Aztec & Maya Myths by Karl Taube
As mentioned above, Aztec and Mayan mythologies tend to overlap despite there being some pretty significant cultural differences between the two. While this book is a fantastic collection of myths from both, I really appreciate how Professor Taube discusses the differences between the two. There is an excellent array of stories showcasing the biggest figures/deities and the more subtle importance to mere mortals telling the tales. I only wish there had been a few more images or diagrams to explain various relationships and timelines.
Best Kids and YA Aztec Mythology Books
Feathered Serpent and the Five Suns: A Mesoamerican Creation Myth by Duncan Tonatiuh
I absolutely love Tonatiuh’s signature artwork, especially in this retelling of the Aztec creation myth. Tonatiuh hails from Mexico and has a style easily associated with the culture and the people. The myth tells of the gods of Mesoamerica trying to create humans but failing over and over again. As they each gave up, Quetzalcóatl did not. But to succeed, Quetzalcóatl would need to venture deep into the underworld and retrieve the sacred bones of creation. It is an epic tale across nine different levels of the underworld, each of them captured with charm and clarity by Tonatiuh. If you love this book, you should also check out Child of the Flower-Song People by Gloria Amescua, also illustrated by Tonatiuh.
The Smoking Mirror (Garza Twins #1) by David Bowles
This is a great series aimed at middle grade readers with enough Aztec Mythology to nurture their growing interest. Carol and Johnny Garza are 12 year old twins. Things seem easygoing until their mother disappears, and their grieving father sends them to relatives in Mexico. Here they learn about deep family secrets, including their mother’s true ability as a Nagual (shapeshifter). As more secrets are revealed, the twins must venture into the Aztec underworld and discover what are simply myths and what are real. The entire series is enjoyable, with Book 4: Wings Above the Burning Earth released in 2021.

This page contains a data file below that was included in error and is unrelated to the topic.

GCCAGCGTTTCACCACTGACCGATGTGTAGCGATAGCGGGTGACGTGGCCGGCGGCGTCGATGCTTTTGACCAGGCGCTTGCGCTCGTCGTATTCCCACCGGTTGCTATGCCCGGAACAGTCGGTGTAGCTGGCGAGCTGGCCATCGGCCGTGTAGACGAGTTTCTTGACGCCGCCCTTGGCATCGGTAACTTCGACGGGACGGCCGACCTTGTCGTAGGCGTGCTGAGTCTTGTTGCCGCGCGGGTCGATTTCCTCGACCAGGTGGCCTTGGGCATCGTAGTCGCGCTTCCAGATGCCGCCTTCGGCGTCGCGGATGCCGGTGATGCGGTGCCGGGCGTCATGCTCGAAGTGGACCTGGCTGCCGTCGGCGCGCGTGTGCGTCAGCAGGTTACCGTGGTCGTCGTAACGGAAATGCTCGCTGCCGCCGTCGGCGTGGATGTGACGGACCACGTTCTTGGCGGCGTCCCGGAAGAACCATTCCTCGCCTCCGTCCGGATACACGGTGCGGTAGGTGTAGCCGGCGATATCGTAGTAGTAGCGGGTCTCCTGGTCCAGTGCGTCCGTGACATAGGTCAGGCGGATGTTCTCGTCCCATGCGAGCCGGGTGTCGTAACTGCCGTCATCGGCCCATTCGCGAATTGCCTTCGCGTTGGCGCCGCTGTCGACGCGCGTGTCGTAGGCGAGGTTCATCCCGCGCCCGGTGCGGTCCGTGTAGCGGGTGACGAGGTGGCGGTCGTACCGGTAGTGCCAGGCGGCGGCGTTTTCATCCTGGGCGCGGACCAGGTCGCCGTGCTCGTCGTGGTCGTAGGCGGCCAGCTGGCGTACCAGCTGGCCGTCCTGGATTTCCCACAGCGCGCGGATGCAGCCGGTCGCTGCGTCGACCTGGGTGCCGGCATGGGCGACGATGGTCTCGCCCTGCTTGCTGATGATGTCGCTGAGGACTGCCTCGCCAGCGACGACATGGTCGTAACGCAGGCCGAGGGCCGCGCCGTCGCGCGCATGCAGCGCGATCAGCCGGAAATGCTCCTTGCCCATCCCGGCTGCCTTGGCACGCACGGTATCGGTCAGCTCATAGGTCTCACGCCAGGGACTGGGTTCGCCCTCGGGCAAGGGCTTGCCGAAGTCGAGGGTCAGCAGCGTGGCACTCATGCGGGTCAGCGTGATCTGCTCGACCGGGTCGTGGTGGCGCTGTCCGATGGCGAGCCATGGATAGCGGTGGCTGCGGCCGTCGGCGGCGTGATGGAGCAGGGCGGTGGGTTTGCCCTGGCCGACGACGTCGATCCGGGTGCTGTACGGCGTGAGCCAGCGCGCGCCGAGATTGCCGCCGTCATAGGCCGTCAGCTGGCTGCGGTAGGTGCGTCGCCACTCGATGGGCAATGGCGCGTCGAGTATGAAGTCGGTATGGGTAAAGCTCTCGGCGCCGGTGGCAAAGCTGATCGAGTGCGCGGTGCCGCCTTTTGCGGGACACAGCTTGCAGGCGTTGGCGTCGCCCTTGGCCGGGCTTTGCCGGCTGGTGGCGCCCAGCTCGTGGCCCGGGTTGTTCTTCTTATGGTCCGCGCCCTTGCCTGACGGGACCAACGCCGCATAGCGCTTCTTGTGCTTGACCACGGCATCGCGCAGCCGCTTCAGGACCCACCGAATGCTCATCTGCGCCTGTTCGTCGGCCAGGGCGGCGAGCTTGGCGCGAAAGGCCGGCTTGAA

The Lords of Night (Shadow Bruja #1) by J.C. Cervantes
Fresh off the ‘Rick Riordan Presents’ list, Cervantes sweeps us up in an adventure with both Aztec and Mayan deities. 14 year old Renata is a bruja, the most powerful god born with the ability to manipulate shadows and a magical rope that controls time. She is also convinced there is a link between aliens and the Maya civilisation. She just needs to convince others. When she follows a lead for a possible alien sighting in Kansas, Ren actually discovers the troublemakers and their plan to awaken the nine Aztec Lords of Night to overthrow the Mayan gods. Cervantes sets a fast pace throughout the story with a nice mix of magical characters to keep you entertained.
Season of the Bruja by Aaron Durán, art by Sara Soler
There is so much Mexica and Aztec heart in this book; I get chills just thinking about it! Althalia works in a paranormal museum while training with her abuela to be a bruja. Not just any bruja, but likely to be the last of her kind. It comes with a whole bunch of generational guilt and responsibility but is told in this really sweet and homey way. Faced with the return of religious oppression, Althalia must embrace her magical abilities and fight against a church determined to eliminate the bruja forever. Despite its adorable art and lighthearted approach, it strongly reflects the very real battle for Indigenous Mexicans to maintain their cultural identity. Durán wanted to keep Althalia, Isadora, and their customs within Aztec history and myths. However, just like in real life, there are overlaps between Aztecs and Mayans, so you might note some background art or imagery. It is all part of the rich tapestry that comes from this beautiful story. The first issue of this comic was released in March 2022, and the trade paperback is due for release in December 2022.